Volatility Rises Amid a Shifting Investment Landscape

The year-to-date selloff in equities accelerated last week, piercing significant technical milestones in the process. The S&P 500® index shed 5.7 percent, its worst weekly decline since March, 2020. In the process, the index fell through both its 100- and 200-day moving averages. The index is now lower on the year by 7.7 percent, and down 8.3 percent from its January 3 closing high. The VIX index surged higher from 19 to 28. The declines were even worse for the Nasdaq Composite, which fell 7.6 percent for the week, leaving it lower by 12.0 percent on the year, and down 14.3 percent from its November 19 high.

Rates and Earnings in Focus this Week

It turns out that December wasn’t a very good month for the U.S. economy. The combination of the Omicron variant and higher inflation conspired to keep activity subdued. Retail sales suffered a far larger decline than anticipated, dropping 1.9 percent. And industrial production also fell unexpectedly. These reports followed earlier signs of slowing contained in the ISM PMIs and payroll employment, although the unemployment rate continued to fall. The Atlanta Fed’s GDPNow model lowered its fourth quarter growth model last week all the way to 5.0 percent from 6.7 percent in response to the weakness. Consumer prices also surged higher by 7.0 percent in December, the highest level since 1982.

Stocks Look to Regroup Following A Shaky Start to the New Year

The ongoing bond market adjustment to the threat of tighter monetary policy accelerated last week, as yields jumped at the start of trading in the new year. The expectation of higher rates was reinforced during the week, first by the minutes of the Fed’s December meeting, followed by the solid December jobs report. The yield on the U.S. ten-year note surged 25 basis points higher on the week to 1.76 percent, its highest in two years, dating back to just prior to the onset of the pandemic. The bond market adjustment began in September when the Fed first hinted at tapering. Back then the ten-year note was yielding 1.30 percent. The more Fed sensitive two-year note has climbed from 0.20 to 0.86 percent since September, after rising 14 basis points last week. For the week, the Bloomberg Barclays U.S. Aggregate Bond index fell 1.5 percent.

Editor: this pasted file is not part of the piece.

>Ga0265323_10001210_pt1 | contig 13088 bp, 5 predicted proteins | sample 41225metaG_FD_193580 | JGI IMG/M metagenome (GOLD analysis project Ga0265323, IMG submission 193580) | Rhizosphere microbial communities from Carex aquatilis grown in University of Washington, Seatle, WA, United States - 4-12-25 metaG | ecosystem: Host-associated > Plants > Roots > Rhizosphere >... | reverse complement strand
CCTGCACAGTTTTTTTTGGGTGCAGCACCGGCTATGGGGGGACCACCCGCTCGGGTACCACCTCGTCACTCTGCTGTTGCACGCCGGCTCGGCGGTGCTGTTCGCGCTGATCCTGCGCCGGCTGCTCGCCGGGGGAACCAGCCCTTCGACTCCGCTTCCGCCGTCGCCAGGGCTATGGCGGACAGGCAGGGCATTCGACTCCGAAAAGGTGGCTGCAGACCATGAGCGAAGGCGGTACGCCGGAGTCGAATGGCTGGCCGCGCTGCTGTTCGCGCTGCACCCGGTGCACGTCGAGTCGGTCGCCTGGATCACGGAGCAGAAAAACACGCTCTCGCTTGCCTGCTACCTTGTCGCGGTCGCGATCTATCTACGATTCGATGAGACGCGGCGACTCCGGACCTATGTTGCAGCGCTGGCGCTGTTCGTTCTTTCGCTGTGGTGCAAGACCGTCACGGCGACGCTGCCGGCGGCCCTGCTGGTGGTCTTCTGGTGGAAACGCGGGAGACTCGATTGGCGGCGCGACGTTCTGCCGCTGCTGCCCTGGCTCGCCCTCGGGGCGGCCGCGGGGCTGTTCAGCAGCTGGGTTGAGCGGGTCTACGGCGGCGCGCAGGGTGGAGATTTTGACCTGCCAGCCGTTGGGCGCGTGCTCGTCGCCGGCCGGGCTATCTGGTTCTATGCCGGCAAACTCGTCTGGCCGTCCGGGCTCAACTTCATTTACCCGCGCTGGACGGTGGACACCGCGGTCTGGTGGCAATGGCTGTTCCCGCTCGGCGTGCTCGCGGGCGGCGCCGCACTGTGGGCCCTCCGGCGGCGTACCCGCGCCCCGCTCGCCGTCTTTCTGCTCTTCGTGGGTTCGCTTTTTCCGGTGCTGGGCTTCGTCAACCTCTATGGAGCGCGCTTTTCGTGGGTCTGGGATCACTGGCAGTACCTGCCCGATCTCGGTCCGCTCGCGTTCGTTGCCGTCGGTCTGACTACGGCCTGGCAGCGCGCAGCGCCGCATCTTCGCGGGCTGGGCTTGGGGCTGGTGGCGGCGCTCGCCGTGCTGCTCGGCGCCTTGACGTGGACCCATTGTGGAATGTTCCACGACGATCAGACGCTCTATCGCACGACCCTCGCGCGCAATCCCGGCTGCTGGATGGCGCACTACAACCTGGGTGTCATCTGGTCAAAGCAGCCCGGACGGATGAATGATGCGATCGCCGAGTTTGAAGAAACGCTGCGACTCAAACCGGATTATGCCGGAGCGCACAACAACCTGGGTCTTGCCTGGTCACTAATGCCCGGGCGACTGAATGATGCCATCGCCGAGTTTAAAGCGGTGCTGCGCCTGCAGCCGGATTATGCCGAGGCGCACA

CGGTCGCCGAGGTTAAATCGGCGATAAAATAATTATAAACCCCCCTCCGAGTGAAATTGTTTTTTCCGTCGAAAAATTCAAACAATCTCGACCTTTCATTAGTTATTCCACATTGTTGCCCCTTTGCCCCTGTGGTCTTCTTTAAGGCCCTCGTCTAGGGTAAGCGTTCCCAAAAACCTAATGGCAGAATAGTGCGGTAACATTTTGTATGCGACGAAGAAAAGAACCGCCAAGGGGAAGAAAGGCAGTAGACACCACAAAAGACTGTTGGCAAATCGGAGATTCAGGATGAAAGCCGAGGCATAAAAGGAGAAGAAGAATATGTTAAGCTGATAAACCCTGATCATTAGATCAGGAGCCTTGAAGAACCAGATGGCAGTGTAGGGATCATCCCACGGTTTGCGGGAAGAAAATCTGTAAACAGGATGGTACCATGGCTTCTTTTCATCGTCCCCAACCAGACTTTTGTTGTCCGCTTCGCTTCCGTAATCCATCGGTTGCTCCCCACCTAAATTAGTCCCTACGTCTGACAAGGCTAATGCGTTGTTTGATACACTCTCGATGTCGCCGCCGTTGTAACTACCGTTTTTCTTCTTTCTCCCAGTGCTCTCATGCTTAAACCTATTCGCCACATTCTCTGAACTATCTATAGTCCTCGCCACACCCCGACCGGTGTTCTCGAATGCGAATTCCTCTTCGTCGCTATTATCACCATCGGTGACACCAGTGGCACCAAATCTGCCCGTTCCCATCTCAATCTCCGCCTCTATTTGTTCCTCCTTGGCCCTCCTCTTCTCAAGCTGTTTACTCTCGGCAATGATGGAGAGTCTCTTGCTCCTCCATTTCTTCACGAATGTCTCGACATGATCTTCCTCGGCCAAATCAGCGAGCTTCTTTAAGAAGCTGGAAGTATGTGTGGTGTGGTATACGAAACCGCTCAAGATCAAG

Markets in 2022: Moving from Extraordinary to Ordinary

Stocks ended the year in a show of strength, establishing a new record weekly close, one day after setting a record daily close. Last week, the S&P 500® index rose 0.9 percent, and for the month of December rose 4.4 percent. For the full year, the S&P 500® index surged higher by 26.9 percent. But it may be worth noting that the strongest groups recently have mostly defensive sectors, as investors weigh concerns related to the pandemic, evolving monetary policy, and an aging bull market. The leaders last week were Real Estate, Materials, and Utilities. Only Communication Services was lower, but Technology, Consumer Discretionary, and Financials all underperformed. For the month, Consumer Staples, Real Estate, and Utilities led the way. No sectors were lower, although in a statistical anomaly, the Consumer Discretionary ETF XLY was exactly unchanged. But other underperformers included Energy, Financials, and Tech. For the full-year, energy stocks led the way higher with a gain of 46 percent, followed closely by the 42 percent gain in Real Estate. The underperformers were led by 14 percent gains in Utilities and Consumer Staples.